Tara Martin | Web Editor-in-Chief
Spanish teacher Kyle Nelson taught English in Fuenlabrada, Spain to students ranging anywhere from sixth to twelfth grade.
“My job was basically to develop American culture lessons and also help them with speaking, practice, and pronunciation,” Nelson said.
While by sixth grade, most students in Spain are almost bilingual in Spanish and English, Nelson said that a language barrier did still exist to some degree.
“Students could not understand my accent, which was very interesting,” Nelson said. “I also speak very fast and so the first couple of weeks, I really had to slow it down.”
As the students adapted to Nelson’s accent, he followed suit with the more relaxed environment of the school.
“Kids call teachers by their first names, that’s just the culture over there,” Nelson said. “It took me a bit to kind of embrace the culture of the school, because it is so different than what I’m used to.”
Though he acknowledges that it would be quite the undertaking, Nelson does wish American schools could follow Spain and other countries’ lead in some areas of education.
“Content-wise, I really wish that we could implement a lot of more of a bilingual program and getting kids to to learn a language earlier,” Nelson said.
English 9 teacher Tara Welches completed a portion of her student teaching in Auckland, New Zealand for a duration of three months at Henderson Intermediate School.
Immediately upon her arrival, Welches said that her host family began showing her the native New Zealand culture.
“Our students did to the haka for us, which looks like this very almost violent and aggressive dance, but it’s this traditional Māori greeting dance,” Welches said.
While in New Zealand, Welches said that her coworkers at the school put a large focus on immersing her in the culture of the country and less so about her classes. Much of this included pulling her and fellow student teacher Mrs. Kirkpatrick out of class to attend every field trip.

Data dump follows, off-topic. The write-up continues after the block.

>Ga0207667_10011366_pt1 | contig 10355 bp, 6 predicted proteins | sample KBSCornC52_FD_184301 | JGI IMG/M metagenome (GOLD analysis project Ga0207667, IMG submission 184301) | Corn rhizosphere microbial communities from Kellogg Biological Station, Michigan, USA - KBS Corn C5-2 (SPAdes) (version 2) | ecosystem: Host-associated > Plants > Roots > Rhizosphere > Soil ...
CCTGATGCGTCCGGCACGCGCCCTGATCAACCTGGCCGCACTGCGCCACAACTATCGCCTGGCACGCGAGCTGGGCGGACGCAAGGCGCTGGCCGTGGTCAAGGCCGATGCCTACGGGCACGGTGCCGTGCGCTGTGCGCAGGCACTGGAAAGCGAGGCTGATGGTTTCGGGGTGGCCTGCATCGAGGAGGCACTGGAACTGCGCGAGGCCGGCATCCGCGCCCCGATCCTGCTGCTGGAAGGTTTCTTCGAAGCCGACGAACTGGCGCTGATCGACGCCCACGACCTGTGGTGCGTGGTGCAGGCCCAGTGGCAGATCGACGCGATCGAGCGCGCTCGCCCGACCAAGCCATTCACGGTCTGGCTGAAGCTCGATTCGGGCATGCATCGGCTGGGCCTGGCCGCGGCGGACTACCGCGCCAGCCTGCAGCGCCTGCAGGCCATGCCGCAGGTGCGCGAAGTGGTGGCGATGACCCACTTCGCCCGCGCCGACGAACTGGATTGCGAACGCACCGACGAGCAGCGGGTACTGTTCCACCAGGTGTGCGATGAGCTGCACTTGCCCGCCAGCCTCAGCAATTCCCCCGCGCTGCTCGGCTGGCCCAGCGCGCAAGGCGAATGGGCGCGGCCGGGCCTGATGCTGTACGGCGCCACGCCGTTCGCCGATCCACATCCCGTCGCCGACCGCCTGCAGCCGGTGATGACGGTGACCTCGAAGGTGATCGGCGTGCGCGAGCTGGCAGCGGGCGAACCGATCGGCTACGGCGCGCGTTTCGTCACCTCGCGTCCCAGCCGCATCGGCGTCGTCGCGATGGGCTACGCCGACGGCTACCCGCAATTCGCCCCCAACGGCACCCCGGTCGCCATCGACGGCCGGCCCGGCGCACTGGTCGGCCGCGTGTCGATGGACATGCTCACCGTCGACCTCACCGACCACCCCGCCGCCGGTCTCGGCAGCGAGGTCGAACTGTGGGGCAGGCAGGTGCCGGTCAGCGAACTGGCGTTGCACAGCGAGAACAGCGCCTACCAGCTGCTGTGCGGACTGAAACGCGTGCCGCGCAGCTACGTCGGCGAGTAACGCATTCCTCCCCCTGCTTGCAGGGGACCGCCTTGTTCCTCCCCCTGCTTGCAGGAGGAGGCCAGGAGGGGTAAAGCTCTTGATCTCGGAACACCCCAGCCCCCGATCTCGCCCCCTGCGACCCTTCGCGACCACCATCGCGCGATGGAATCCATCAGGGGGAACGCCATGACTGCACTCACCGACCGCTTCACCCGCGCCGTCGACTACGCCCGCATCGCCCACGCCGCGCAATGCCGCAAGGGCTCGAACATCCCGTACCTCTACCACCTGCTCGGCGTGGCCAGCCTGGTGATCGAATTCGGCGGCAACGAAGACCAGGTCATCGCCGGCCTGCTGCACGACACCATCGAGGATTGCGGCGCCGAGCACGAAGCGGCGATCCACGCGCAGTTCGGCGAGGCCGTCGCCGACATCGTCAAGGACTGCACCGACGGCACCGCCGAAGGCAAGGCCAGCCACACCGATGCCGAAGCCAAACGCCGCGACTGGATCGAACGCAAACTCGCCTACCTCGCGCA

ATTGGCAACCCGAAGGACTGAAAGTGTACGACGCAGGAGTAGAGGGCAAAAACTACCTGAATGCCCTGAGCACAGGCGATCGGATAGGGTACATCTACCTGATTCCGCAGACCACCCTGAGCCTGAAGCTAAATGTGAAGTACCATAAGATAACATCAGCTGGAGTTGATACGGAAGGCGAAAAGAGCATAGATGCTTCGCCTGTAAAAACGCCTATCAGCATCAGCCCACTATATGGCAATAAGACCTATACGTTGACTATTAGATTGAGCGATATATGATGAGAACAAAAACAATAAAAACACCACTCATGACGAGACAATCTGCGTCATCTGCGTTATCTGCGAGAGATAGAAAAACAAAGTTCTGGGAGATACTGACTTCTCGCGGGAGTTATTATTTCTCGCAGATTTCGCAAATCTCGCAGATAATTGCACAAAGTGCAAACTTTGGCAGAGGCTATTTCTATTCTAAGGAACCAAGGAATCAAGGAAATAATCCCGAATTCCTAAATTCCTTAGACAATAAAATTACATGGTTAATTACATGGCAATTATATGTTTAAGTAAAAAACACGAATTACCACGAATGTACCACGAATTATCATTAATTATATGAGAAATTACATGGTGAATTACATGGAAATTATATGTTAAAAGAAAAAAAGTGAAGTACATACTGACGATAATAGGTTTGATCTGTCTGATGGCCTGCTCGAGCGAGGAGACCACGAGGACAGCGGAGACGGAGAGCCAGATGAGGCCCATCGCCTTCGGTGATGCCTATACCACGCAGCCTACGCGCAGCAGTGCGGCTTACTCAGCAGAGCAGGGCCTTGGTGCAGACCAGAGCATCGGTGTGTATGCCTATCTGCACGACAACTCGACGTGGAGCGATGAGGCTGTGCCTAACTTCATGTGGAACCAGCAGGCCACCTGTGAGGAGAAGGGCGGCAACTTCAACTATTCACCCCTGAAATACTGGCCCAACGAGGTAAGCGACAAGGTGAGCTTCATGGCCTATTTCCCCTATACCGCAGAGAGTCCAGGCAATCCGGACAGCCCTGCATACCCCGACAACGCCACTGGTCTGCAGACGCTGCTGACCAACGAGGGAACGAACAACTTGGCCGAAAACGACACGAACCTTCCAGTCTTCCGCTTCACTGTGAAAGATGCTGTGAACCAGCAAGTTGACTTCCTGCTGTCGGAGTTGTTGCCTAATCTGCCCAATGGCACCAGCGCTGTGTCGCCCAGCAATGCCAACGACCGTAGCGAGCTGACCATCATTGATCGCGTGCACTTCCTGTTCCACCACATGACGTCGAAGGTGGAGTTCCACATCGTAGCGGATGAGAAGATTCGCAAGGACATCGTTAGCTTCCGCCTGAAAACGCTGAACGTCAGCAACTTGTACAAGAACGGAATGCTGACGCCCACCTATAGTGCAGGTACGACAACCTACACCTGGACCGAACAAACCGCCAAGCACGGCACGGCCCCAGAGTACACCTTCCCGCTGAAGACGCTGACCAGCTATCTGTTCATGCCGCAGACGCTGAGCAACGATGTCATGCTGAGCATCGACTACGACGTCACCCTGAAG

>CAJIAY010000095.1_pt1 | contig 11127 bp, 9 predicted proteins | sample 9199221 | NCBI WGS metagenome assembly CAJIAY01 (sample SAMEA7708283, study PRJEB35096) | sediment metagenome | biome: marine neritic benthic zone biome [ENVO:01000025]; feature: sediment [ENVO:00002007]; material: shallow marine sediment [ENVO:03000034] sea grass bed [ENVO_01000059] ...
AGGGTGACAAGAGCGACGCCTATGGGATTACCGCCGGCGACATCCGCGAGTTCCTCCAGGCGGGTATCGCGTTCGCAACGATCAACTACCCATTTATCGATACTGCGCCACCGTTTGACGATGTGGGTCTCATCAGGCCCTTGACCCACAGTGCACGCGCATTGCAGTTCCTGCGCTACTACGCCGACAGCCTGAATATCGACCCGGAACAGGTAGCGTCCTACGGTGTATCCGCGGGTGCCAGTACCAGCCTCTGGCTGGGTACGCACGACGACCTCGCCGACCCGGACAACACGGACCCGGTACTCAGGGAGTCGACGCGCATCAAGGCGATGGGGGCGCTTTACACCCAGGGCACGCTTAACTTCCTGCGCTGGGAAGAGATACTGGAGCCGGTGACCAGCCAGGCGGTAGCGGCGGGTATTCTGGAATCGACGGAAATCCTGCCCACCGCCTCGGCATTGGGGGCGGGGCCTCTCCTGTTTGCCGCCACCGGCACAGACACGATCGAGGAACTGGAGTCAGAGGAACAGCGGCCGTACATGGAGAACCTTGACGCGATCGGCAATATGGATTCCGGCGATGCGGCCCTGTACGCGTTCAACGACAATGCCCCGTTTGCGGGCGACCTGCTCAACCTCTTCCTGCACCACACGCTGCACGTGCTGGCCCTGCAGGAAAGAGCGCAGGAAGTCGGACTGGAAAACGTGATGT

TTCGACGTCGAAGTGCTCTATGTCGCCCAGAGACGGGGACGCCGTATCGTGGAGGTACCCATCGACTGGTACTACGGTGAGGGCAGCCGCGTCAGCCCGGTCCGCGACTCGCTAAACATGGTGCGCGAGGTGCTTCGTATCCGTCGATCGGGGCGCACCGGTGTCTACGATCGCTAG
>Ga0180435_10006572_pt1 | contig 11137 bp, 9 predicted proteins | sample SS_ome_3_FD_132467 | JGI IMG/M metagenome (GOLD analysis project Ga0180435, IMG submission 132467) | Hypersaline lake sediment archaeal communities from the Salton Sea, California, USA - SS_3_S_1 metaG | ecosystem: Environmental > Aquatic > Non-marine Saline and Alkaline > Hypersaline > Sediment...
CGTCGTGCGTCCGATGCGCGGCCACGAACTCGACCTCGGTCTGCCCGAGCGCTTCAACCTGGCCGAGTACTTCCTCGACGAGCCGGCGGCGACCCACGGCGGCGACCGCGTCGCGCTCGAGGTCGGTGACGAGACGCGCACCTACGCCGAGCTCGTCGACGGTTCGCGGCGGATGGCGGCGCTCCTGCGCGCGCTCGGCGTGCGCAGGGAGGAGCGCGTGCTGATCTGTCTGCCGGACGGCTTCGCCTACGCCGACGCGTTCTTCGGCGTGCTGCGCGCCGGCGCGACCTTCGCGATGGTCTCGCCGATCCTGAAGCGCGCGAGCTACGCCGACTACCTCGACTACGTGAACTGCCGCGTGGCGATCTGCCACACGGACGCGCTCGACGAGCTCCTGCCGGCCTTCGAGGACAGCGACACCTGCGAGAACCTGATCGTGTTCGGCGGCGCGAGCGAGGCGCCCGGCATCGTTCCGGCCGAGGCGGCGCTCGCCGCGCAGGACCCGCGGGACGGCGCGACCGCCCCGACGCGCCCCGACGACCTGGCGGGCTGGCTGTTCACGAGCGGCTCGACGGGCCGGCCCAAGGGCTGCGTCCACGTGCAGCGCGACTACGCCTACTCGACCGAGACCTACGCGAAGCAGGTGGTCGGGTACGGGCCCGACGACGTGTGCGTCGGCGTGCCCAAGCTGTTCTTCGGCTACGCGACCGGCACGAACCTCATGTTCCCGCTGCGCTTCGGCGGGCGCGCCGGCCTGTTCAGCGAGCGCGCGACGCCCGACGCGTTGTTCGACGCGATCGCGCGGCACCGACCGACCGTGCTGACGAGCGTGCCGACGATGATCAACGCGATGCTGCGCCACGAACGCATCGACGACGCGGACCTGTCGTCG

“There is more of an emphasis on a whole child approach as in they care about really integrating extracurriculars into the school day [in New Zealand],” Welches said. “You were pulled out of your school day to go play a game against the other school, but can you imagine if the basketball team just left during math and science and english class, in the middle of the day, to go play?”
Welches has seen America, Australia, and Europe more than once. Even with all this traveling, she said that New Zealand is her favorite.
“Without a doubt, New Zealand has my heart because of the people and the culture and the landscape,” Welches said. “There’s nothing like New Zealand.”
French teacher Mara Sigmon spent a year teaching English in Amiens, France. Leaving behind her old job in America, Sigmon said that the French school system took some adjusting to.
“They have different school times, they have different school teachers, just the way that people teach over there is different too,” Sigmon said. “They’re definitely more strict over there and I’m not a very strict person. That was difficult for me to get used to.”
After living abroad, Sigmon said that her time in France was beneficial in more ways than just purely educational.
“It definitely taught me to be more independent living on my own, especially in a foreign country away from my family and my friends and everything that I knew,” Sigmon said. “I learned how to rely on myself and how to get the things that I needed and wanted.”
Despite the abrupt life changes that comes with an international move, Sigmon said that she would recommend the experience to anybody interested in living overseas.
“There will be rough times, it will be difficult. You’ll miss your family and you’ll miss your friends, you’ll miss everything that you’re used to, but you learn so much about yourself in the process,” Sigmon said.